Change is influenced by, and reflected in, the stories we tell…
Jonathan Shapiro at page 225 of the ABA Paperback Edition published in 2016
After practicing law as a prosecutor for ten years and subsequently writing and producing legal dramas including The Practice and Boston Legal, Jonathan Shapiro is well situated to provide insight into the elements of storytelling as they relate to both criminal practice and the writing of fiction.
He encourages lawyers to recognize that storytelling permeates the practice of criminal law.
There is, of course, a clear distinction between the writer, as an entertainer, and the writer, as a lawyer. As stated by Mr. Shapiro at page 126: “… lawyers are more limited by the story elements they are given. We cannot make things up out of thin air; we must win with what we have”. That being said, within the framework of the client's background and recollections, counsel can draw upon the elements of storytelling to present a persuasive and compelling narrative.
Through a series of tales from the courtroom and the writer’s room, Mr. Shapiro illustrates Aristotle’s three elements of the art of persuasive storytelling:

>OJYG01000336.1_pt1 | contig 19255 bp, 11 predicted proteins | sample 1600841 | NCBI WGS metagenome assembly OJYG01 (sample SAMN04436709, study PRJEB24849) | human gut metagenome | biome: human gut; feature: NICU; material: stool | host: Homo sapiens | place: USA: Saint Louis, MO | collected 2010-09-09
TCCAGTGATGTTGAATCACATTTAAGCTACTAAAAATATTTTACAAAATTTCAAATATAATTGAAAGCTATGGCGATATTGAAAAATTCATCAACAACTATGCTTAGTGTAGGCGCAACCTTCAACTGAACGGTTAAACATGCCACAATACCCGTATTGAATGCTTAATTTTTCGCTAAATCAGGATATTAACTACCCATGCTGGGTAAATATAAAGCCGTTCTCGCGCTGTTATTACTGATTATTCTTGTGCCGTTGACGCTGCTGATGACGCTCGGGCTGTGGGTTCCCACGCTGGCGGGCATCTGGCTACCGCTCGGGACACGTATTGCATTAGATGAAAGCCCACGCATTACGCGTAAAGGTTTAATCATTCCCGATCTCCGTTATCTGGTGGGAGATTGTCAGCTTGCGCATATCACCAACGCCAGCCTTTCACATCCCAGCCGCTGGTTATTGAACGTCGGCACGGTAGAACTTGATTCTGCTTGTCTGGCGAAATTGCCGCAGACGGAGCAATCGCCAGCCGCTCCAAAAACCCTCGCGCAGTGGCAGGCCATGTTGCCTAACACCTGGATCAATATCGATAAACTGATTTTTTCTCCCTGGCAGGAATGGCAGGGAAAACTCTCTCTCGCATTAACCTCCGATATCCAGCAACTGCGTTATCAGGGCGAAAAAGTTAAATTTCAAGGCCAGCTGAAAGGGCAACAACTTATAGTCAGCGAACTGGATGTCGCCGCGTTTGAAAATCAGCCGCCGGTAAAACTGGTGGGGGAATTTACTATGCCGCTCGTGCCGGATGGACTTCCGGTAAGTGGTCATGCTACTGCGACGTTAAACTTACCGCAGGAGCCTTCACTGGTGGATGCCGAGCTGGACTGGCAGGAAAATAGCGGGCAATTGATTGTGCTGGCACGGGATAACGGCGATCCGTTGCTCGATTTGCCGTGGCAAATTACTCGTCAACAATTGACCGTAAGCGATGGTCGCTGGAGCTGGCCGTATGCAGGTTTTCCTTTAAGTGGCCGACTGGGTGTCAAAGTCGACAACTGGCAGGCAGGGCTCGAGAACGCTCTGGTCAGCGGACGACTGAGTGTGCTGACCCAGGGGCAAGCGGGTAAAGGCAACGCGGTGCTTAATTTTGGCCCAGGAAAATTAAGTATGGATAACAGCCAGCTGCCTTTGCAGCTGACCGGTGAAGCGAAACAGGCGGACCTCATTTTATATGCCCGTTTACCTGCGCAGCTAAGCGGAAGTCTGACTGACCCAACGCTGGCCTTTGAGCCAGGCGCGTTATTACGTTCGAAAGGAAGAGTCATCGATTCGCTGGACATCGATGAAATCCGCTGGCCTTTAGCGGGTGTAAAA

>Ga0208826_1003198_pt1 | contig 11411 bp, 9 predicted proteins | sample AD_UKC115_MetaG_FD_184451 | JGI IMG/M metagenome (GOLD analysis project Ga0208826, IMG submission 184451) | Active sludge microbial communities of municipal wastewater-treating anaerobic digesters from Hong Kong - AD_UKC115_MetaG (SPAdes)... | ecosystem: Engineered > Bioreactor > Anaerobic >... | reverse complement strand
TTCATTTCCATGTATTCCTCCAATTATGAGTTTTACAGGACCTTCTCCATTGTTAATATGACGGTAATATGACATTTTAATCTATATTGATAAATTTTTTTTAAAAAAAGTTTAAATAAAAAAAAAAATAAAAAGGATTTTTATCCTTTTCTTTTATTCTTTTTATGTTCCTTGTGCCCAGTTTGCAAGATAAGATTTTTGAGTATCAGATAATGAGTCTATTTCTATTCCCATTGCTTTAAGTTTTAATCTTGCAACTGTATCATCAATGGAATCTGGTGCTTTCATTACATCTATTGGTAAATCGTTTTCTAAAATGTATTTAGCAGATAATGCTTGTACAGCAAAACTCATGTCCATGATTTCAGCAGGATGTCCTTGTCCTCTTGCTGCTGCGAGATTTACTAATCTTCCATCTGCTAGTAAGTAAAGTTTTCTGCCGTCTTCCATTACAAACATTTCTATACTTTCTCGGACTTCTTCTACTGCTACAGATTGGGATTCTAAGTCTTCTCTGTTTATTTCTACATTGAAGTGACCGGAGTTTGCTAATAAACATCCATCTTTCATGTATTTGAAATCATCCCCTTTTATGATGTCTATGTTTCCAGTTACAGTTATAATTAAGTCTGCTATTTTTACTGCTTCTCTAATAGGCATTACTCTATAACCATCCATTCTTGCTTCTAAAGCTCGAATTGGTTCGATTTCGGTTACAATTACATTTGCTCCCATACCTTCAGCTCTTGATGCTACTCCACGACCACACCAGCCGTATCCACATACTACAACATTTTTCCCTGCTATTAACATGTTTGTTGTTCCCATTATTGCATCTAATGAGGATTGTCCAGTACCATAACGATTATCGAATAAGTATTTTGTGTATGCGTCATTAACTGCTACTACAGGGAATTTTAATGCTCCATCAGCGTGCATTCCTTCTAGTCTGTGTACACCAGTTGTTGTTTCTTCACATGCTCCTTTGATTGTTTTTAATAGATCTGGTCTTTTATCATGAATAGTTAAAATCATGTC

1) Ethos (encouraging us to consider elements of presentation, character and credibility);
2) Logos (encouraging us to consider elements of logic and reason); and
3) Pathos (encouraging us to consider elements of emotion).
While legal decision-making is most heavily grounded in logic and reason, it is important not to turn a blind eye to the other two elements of ethical persuasion. For example, consider the impact of a compelling emotional narrative as to why a particular punishment is the ‘right’ sentence among a range of legally justifiable choices.
Among other topics, Mr. Shapiro also compels us to consider the impact of legal dramas on the public’s understanding and expectations of the criminal justice process. Criminal counsel must often confront a client’s misconceptions as a result of exposure to television and film where the fundamental goal is to entertain with full dramatic license.
For anyone interested in giving greater thought to his or her role as a storyteller while peeking behind the curtain of popular legal dramas, Mr. Shapiro’s book is well worth your time.